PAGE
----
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probably not going to go very smoothly. information from the muslim ban was racked with chaos. we have had multiple government shutdowns over trying to build a wall. now the family separation issues and the detention issues we have seen at the border that you alluded to earlier. the one thing we know for sure is trump sees this as a clear political win for him. he tried to push it unsuccessfully in 2018 midterms. that backfired a little bit. there is a harvard harris poll that asked people simply, should the census be allowed to ask if you're a citizen? the trump campaign pulled that question almost word for word, put it in multiple fund-raising emails for the last couple of weeks which, again, is they see this as a win for their own base at the very least.
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>> take a look at this poll from june. it asks trump voters, where the policy currently stands. 48% say it has not gone far enough. so, yes, there is a psychological piece of trying to keep people from coming to the united states. and his baker's cyst voters clearly want more. . >> that's right. i think this is an election the president and advisers believe it will be won or lost on whether he can motivate his base. i wonder if achievement still matters? does he have to accomplish some of these goals? does he have to do something to deal with the problem that his supporters see of an increase of, you know, immigration as a country or just looking like he's fighting the fight and fighting really hard against whoever the enemies are, the media, judges, democrats. is that sufficient for his base? that is a little bit of app open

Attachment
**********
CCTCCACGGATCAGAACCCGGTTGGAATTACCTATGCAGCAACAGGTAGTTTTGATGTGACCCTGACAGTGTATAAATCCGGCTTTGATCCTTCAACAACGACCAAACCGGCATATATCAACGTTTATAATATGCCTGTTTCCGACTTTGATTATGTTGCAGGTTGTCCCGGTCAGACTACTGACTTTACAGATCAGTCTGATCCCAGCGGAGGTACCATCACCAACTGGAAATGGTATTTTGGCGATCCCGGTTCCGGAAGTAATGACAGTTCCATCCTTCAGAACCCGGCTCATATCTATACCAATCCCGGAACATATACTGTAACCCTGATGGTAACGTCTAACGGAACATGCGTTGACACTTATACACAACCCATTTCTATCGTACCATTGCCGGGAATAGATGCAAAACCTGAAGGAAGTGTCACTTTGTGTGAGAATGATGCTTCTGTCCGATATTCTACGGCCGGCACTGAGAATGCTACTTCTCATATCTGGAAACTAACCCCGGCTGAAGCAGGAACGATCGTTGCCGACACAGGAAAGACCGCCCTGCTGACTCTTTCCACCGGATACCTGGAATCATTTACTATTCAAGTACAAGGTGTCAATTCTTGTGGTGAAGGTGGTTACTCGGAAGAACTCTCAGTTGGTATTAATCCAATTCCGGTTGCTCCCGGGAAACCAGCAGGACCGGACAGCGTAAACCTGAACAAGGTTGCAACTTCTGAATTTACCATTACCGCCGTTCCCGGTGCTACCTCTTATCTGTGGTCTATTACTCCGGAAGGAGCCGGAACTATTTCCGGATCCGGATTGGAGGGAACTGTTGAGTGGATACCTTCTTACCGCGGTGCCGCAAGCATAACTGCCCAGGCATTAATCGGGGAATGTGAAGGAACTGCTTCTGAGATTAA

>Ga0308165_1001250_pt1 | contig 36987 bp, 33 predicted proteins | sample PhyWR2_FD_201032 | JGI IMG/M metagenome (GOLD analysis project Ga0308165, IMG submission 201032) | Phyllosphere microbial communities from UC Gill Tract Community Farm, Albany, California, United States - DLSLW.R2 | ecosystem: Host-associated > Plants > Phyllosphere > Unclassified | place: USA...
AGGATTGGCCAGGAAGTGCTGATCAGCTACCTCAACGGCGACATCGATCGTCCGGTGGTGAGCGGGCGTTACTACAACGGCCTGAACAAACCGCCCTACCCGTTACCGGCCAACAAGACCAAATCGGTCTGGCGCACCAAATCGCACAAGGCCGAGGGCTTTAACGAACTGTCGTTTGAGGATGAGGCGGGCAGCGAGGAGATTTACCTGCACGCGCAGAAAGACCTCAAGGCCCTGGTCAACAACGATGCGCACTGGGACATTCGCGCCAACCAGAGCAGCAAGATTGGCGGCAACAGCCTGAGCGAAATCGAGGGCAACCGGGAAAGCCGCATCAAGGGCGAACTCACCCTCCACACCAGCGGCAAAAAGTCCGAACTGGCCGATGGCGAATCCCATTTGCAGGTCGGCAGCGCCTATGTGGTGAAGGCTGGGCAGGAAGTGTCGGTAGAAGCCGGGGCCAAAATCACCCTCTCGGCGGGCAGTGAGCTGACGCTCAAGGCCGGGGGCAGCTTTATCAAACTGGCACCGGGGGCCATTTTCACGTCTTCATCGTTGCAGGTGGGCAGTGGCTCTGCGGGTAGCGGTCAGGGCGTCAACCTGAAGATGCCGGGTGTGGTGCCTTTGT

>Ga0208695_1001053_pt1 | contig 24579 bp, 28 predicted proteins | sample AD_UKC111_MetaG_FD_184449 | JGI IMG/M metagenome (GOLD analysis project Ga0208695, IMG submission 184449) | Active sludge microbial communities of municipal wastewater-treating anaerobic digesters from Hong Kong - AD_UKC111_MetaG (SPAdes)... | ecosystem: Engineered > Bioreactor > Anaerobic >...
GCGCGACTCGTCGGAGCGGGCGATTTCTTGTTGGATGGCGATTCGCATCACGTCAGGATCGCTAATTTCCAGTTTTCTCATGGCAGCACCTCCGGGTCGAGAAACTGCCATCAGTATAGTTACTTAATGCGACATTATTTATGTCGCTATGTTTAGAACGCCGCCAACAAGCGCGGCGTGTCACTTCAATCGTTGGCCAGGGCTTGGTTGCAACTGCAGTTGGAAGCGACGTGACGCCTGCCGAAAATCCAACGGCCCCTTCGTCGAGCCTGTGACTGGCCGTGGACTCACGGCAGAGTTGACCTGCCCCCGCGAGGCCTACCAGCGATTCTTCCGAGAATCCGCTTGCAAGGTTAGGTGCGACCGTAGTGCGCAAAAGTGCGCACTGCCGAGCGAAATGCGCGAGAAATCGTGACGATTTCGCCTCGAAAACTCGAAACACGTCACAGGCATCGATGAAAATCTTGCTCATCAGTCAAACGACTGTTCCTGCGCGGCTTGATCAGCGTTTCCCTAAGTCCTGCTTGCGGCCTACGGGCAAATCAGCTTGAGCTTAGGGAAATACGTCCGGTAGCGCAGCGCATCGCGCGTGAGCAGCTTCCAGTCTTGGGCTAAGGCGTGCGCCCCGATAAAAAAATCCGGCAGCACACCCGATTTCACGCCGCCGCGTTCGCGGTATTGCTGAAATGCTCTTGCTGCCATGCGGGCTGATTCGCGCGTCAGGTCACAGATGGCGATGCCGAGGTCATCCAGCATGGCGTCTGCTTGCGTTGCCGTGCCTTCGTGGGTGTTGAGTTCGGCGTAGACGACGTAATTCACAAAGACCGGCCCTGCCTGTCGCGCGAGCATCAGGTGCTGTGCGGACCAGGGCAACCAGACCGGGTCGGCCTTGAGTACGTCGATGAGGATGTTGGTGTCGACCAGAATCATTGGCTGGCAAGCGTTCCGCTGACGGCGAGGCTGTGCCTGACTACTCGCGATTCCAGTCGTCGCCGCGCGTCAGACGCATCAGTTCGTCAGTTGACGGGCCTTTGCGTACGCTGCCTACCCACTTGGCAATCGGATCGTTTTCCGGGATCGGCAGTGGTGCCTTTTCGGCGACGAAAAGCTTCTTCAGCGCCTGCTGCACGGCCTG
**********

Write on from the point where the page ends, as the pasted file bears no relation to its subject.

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question. and that is what we are seeing play out now. >> it's interesting. we showed the vice president's interview with pamela brown, part of it. part of that was taking a tour of different facilities. one that had adult males and one that had children. full disclosure, the children that were speaking to the vice president said they were taken cared for. when you look at the video, and i will show you some here, going through an overcrowded, jarring is video of males in a facility, some were unsettled. some horrified. this is driving the debate. it is a rorschach test, to some degree. if you are a trump supporter you say see this and say, yes, they should be going home. sit a crisis because they haven't gone the support they needed. >> you look at these striking, unsettling images. it puts everyone into their own
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partisan corners. they will use the border challenges to say this is why we need tougher immigration laws. we need to close these so-called asylum loopholes. we need to get them back to central america. democrats will say this is why we need more funding. we need to have a more generous immigration policy. democrats going far to the left to say they want to decriminalize border crossings. we want to roll back the policies of the trump administration. while the images are very noteworthy, how much it changes the debate in washington is hard to tell. . >> any talk about 2020 and going to the left, that's what the president's point is. he is trying to engage democrats. there is a liberal left-leaning discussion going on inside the democratic presidential primary that may benefit the president in the general election year. this is all a little bit.
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in reference to the question does achievement matter, that is an open question. he is the president. he is in charge of all of this, and it's happening on his watch. the blaming is difficult. there is no question he is trying to, i believe, engage the democrats. and that's working to some degree. . >> yeah. look, you bring it up. as hard right or as aggressively as they have gone, they have done the exact inverse. health care for undocumented immigrants. decriminalize unauthorized border crossings. the progressive movement heavy toward abolish i.c.e. it says one where side goes the other side goes the polar opposite. you brought up the census issue. somebody who wants to play to his base so much, take a listen to this quote. did the president back down on this? listen. >> not only didn't i back down,